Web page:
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0

I stole this from drupal.org, but you could do something like this: while [ $# -gt 0 ]; do case "$1" in --p_out=*) p_out="${1#*=}" ;; --arg_1=*) arg_1="${1#*=}" ;; *) printf "***************************\n" printf "* Error: Invalid argument.*\n" printf "***************************\n" exit 1 esac ...


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In your scenario, command is reading from its standard input; unless it accepts some other way of providing this information, you need to continue feeding it its input in this way. So if you don't want to use a file, use printf with a pipe: printf "To: me@domain.com\nMessage: Some message" | command


1

You could source a configuration file. In your script you can do: #!/bin/sh #... CONFIG="${HOME}/myconfig" DB_USER="" DB_PWD="" if [ -f "${CONFIG}" ] then . "${CONFIG}" fi #... which sources (reads and executes commands from) a configuration file myconfig in your home directory, if present with the dot operator. Content of the myconfig file: ...


0

If you store the credentials in a file like this: SCHEMA:DB_USER:DB_PWD then you can do: eval $(grep "^$SCHEMA:" credentials-file | awk -F : '{print "DB_USER=" $2 "; DB_PWD=" $3}') From then on you can use $DB_USER and $DB_PWD. Note that this assumes there are no special characters in either DB_USER or DB_PWD field, i.e. characters that are special to ...


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It is tempting to try getopt order known options up front. Unfortunately, it rejects all unknown arguments and stops parsing immediately. But, as long as long options are not overly complex, bash's getopts can be tricked to do this. Some inspiration was taken from mkaurball. Caveats follow below the source. #!/bin/bash while [ $OPTIND -le $# ] do if ...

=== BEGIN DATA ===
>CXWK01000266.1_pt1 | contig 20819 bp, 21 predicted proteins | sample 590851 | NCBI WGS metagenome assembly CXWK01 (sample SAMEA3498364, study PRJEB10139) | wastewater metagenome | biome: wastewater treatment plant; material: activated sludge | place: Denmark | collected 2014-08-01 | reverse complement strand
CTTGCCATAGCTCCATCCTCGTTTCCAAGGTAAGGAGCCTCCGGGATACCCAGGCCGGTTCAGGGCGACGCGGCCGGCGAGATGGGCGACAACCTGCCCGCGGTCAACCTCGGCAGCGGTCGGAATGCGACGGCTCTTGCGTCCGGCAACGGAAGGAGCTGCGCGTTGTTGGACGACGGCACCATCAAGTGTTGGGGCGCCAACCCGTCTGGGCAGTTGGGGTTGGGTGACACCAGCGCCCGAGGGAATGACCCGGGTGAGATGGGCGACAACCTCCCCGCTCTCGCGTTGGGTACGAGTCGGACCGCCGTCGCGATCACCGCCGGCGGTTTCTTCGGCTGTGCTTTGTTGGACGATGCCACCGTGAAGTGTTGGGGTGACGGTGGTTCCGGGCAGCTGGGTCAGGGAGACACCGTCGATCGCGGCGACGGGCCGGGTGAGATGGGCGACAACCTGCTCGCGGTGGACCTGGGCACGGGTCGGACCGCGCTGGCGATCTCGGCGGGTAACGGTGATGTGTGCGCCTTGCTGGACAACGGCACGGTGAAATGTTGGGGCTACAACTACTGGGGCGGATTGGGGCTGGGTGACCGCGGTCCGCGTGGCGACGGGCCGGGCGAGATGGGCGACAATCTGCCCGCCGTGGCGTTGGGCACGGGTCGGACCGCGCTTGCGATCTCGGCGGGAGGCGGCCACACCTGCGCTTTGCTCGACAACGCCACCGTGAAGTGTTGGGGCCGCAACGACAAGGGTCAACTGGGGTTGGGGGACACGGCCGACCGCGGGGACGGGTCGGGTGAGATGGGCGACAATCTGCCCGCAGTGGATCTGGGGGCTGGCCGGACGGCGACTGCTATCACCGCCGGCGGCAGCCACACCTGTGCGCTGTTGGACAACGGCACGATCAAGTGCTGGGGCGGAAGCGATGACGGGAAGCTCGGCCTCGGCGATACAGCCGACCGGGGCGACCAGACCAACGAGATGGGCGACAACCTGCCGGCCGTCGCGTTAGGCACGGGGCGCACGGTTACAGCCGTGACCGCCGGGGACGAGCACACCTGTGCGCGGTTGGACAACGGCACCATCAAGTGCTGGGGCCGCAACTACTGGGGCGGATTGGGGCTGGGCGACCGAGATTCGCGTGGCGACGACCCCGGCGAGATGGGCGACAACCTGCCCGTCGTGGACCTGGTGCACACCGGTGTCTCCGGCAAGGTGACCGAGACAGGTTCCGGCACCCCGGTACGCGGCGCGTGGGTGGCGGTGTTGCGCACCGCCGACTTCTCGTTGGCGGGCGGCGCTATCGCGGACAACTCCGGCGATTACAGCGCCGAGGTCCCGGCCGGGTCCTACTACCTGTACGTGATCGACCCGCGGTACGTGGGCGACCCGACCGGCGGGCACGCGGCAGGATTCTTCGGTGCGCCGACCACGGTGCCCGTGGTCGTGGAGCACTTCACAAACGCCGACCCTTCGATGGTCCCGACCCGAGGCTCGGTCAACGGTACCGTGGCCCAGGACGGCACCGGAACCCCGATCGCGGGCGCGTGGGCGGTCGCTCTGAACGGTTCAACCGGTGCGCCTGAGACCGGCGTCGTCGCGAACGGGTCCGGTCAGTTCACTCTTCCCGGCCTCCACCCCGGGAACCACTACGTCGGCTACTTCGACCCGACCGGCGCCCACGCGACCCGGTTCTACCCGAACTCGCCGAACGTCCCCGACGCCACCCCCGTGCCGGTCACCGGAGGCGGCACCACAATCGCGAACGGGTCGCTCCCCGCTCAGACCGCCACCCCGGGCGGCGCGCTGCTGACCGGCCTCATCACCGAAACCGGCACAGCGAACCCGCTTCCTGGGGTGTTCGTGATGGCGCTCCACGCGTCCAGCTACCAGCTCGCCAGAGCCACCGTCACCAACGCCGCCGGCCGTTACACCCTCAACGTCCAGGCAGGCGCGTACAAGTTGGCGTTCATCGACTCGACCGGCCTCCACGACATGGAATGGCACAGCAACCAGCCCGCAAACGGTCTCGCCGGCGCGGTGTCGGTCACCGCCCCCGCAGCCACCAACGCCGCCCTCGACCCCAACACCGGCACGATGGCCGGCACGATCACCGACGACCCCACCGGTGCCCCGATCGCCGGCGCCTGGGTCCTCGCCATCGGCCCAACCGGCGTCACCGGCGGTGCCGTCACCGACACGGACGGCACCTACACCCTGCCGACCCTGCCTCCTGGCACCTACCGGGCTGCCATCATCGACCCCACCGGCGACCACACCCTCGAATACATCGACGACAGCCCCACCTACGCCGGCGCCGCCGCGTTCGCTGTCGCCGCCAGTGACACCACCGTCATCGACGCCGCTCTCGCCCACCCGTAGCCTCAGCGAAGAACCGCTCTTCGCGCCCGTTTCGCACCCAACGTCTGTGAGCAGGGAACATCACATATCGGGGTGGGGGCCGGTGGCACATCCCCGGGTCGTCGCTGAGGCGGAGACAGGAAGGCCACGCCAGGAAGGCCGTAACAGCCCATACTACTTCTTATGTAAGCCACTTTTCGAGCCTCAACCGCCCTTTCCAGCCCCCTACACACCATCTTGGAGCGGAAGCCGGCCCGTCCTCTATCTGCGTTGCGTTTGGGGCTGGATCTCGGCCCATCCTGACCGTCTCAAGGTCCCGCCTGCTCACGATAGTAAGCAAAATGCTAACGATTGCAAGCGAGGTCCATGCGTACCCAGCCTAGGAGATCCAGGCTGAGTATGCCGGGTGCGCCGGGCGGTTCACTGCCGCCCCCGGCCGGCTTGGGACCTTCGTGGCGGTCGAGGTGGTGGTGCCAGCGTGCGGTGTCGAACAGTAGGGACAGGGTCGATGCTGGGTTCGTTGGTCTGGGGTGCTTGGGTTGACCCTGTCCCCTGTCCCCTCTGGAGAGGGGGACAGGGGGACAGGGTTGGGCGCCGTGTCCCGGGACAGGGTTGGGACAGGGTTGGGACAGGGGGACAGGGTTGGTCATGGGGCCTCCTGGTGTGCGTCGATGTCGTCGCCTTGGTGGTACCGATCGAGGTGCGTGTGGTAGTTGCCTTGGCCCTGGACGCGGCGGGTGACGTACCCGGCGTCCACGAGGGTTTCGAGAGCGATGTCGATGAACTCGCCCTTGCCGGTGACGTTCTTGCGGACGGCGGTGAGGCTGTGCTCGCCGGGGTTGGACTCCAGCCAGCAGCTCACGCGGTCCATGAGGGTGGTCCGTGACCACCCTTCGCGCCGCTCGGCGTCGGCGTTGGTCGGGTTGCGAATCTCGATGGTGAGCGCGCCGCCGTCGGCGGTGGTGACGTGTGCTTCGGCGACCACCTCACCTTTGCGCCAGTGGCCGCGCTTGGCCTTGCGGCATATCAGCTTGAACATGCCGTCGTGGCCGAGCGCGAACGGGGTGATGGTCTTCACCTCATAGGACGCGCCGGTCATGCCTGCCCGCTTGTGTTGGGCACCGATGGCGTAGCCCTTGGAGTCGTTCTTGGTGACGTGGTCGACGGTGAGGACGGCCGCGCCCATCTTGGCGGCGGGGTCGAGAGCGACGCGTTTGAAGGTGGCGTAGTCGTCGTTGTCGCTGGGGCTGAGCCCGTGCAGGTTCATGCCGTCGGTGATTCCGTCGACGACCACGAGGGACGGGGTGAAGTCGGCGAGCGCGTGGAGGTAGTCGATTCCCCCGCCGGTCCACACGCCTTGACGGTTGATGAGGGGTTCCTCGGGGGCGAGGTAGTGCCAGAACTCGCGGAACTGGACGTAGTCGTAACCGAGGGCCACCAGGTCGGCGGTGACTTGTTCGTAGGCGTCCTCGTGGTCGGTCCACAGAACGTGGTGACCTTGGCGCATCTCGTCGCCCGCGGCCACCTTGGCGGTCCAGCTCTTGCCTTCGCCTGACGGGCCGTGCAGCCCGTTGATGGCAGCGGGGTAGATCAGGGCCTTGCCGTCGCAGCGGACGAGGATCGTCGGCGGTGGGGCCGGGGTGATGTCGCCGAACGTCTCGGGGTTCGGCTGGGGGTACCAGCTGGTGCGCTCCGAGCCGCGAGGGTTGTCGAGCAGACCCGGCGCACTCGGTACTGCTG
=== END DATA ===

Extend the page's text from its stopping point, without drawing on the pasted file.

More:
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I don't think that there's a standard method (i.e. besides implementing it all from scratch) that would be available, let alone widely availabe in shells. Though ksh supports a quite powerful getopts built-in. Based on this (and on your quite demanding requirements) I outlined a possible ksh based solution with the following code fragment: while getopts ...


0

This might works : #!/bin/bash su - user2 -c 'echo "$0" "$@"' -- "$@" Use simple quotes ' to pass the command argument to su so you don't have to escape the double quotes ". References : Escaping bash function arguments for use by su -c - Stack Overflow bash - Passing arguments to su-provided shell - Unix & Linux Stack Exchange



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